Gallery Artists > Jim Bagley Biography :

Jim Bagley (1837 - 1910)  Artworks >>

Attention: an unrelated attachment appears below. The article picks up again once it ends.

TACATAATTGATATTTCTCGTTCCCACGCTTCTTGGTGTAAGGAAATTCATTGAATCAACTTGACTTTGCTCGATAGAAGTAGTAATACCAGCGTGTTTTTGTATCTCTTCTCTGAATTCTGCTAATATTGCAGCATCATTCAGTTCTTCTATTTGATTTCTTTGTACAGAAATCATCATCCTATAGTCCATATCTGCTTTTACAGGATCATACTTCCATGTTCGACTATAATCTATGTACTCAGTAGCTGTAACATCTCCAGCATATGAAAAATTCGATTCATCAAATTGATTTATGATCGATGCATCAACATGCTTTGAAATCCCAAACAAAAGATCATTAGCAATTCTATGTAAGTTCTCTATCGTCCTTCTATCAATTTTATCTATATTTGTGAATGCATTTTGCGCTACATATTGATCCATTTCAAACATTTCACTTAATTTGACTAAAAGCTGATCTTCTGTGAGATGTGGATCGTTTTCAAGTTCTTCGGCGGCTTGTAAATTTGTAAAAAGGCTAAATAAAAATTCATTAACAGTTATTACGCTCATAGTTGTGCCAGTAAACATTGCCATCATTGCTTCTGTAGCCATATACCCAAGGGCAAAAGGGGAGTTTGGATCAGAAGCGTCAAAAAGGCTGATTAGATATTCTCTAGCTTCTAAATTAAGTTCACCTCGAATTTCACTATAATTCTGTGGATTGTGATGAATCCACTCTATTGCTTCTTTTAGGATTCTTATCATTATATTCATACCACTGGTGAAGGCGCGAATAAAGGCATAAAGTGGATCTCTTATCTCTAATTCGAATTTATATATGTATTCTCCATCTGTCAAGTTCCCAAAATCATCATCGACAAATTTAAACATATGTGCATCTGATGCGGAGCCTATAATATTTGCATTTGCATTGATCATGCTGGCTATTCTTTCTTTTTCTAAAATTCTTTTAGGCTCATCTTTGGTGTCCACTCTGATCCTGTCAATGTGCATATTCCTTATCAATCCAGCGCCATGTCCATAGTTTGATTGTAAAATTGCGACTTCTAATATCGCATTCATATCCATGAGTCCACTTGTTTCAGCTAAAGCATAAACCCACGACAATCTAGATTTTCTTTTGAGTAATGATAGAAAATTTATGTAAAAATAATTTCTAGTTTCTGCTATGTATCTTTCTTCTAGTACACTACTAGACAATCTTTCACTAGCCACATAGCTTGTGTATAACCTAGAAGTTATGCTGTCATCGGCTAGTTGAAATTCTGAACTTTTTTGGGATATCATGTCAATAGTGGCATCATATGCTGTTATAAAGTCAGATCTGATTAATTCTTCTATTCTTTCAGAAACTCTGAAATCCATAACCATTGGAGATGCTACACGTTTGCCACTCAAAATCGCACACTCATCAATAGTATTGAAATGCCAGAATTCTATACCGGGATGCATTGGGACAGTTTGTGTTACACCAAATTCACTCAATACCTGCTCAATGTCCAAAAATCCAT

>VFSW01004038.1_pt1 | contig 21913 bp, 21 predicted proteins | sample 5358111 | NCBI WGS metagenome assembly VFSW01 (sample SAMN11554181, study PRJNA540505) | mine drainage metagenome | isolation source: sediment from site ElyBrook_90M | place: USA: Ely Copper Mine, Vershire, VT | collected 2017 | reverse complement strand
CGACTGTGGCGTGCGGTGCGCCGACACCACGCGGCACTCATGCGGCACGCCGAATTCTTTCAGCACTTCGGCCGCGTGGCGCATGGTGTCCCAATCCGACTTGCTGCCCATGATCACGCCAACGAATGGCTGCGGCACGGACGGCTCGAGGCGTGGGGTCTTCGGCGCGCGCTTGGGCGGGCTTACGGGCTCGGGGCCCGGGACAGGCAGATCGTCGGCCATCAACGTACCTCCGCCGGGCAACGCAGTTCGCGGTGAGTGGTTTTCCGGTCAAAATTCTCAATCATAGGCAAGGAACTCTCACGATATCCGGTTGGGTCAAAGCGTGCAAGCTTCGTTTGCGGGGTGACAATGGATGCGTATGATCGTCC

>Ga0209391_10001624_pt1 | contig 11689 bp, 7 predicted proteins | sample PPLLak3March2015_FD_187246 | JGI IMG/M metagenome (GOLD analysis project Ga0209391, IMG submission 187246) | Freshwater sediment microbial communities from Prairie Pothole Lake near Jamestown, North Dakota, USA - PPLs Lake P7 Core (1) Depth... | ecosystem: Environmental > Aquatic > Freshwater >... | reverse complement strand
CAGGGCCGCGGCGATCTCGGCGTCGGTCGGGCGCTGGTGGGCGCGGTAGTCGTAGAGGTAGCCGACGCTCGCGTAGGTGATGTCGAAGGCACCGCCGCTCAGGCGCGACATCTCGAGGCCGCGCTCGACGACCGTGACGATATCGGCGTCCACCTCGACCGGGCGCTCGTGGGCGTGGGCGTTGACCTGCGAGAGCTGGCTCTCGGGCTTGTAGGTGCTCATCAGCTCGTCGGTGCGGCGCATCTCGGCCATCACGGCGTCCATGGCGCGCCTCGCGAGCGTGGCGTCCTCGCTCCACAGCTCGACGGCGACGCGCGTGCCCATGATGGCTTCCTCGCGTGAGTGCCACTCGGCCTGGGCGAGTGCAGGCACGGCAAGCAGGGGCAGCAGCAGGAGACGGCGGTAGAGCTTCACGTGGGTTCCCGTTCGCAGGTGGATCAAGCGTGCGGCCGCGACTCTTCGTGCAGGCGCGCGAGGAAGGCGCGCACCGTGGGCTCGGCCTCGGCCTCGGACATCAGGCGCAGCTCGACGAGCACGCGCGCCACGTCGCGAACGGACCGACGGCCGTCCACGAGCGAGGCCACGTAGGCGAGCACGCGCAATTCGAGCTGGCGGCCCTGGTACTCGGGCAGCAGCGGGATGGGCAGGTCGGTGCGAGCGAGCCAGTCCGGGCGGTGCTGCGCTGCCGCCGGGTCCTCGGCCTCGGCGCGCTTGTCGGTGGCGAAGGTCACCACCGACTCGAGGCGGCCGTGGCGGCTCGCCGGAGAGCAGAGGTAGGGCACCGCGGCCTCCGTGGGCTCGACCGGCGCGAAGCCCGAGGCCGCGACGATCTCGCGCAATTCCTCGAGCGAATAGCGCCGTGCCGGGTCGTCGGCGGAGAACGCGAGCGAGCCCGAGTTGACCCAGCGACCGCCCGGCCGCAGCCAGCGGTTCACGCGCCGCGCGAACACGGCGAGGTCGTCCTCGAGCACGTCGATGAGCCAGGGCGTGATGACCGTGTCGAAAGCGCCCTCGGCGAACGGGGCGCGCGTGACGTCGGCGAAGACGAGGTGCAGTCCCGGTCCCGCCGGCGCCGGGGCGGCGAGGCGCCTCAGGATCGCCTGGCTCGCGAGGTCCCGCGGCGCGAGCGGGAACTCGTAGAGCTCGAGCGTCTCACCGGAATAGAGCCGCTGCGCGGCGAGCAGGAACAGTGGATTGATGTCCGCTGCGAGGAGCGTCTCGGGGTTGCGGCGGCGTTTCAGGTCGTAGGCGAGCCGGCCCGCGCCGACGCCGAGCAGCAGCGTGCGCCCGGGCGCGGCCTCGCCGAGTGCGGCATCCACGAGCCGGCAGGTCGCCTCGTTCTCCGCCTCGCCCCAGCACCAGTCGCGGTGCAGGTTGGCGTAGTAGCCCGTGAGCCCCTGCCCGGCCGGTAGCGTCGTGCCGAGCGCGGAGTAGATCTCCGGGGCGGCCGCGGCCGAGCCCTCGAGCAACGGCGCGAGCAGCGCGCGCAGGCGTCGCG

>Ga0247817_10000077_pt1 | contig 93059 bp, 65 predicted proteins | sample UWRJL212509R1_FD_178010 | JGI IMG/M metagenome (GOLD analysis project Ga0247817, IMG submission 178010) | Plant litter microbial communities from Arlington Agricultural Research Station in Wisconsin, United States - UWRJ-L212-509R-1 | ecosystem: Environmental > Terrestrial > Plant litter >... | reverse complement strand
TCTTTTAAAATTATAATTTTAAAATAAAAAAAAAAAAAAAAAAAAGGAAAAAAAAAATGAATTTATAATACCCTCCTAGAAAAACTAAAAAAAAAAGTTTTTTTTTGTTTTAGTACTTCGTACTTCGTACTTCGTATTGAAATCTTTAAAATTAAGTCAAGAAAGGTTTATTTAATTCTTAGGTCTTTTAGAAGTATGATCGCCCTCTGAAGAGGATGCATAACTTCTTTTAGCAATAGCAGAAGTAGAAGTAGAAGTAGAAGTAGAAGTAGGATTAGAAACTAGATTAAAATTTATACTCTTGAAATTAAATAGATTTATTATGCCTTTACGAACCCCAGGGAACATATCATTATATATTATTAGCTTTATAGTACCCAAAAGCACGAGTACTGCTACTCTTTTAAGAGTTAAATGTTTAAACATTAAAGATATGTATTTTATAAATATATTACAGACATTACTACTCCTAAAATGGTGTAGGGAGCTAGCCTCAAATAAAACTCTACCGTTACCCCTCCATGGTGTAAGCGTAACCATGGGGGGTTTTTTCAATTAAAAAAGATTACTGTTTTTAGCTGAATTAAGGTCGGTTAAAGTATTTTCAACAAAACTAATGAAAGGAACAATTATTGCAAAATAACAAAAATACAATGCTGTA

Civil war veteran and noted cartoonist whose funeral will be held tomorrow afternoon. Major James M. Bagley, Denver's first cartoonist and wood engraver, died at his home, 342 South Sherman Street, late Thursday afternoon. Maj. Bagley, who came to Denver in 1873 and drew the first cartoons and made the first engravings that were used in Denver newspapers, has been and invalid for the last 18 years, suffering with throat trouble. He has been gradually failing for the last year. He was well known to most of the early residents of this city, gaining so great a reputation for his work as a cartoonist that he was known as the Thomas Nast of the West. He owned the first engraving shop in Denver and was building up a large business when he was forced to give up active life on account of his failing health. Maj. Bagley was born in Maine in 1837 and early showed a wonderful skill in the now almost lost art of wood carving. He went to New York and worked for several years as one of the engravers employed by the Frank Leslie Publishing Company, whose weekly magazine was known as the best and most (unreadable) illustrated periodical of the day. At the outbreak of the Civil war, the young engraver gave up his bright prospects in his chosen line of work and enlisted as a private in the Seventy-third New York infantry. His military record is a fine one. He served during practically the entire war and when he was mustered out of the service he had reached the rank of major. He was wounded several times during the war and his health was impaired to such an extent that he was almost an invalid for the rest of his life. At the close of the war he went to St. Louis and opened an engraving shop in that city. He was a wonderful workman and his business prospered but his health continued to fail and 1872 he came to Denver where he was able live until he reached the age of 72. He opened the first engraving shop in Denver and drew numerous cartoons for the early Denver newspapers. His work was much in demand and he made practically all of the cuts that were published in the Denver papers in the days before the coming of the steel engraving. Most of the early cartoonists who worked upon the Denver newspapers received their early training in Maj. Bagley's shop. About 18 years ago he became an invalid and has lived quietly at his home ever since. All his life he had done much painting in oils and his ability to carve figures from wood and stone is shown by some of the splendid pieces of workmanship he has left. One of his most famous works is a black and white drawing of the Georgetown loop made when that famous engineering feat was completed. This picture which is one the finest specimens of black and white work in the city still hangs in his home. This picture (unreadable) a great stir in Denver when it was complete, and has been frequently exhibited. It still remains the best picture of the Georgetown loop district, the artist having added many features to the picture that no camera could have caught. Many photographs of his Georgetown loop picture have been taken and reproductions of the picture may be seen in all parts of the county. Source

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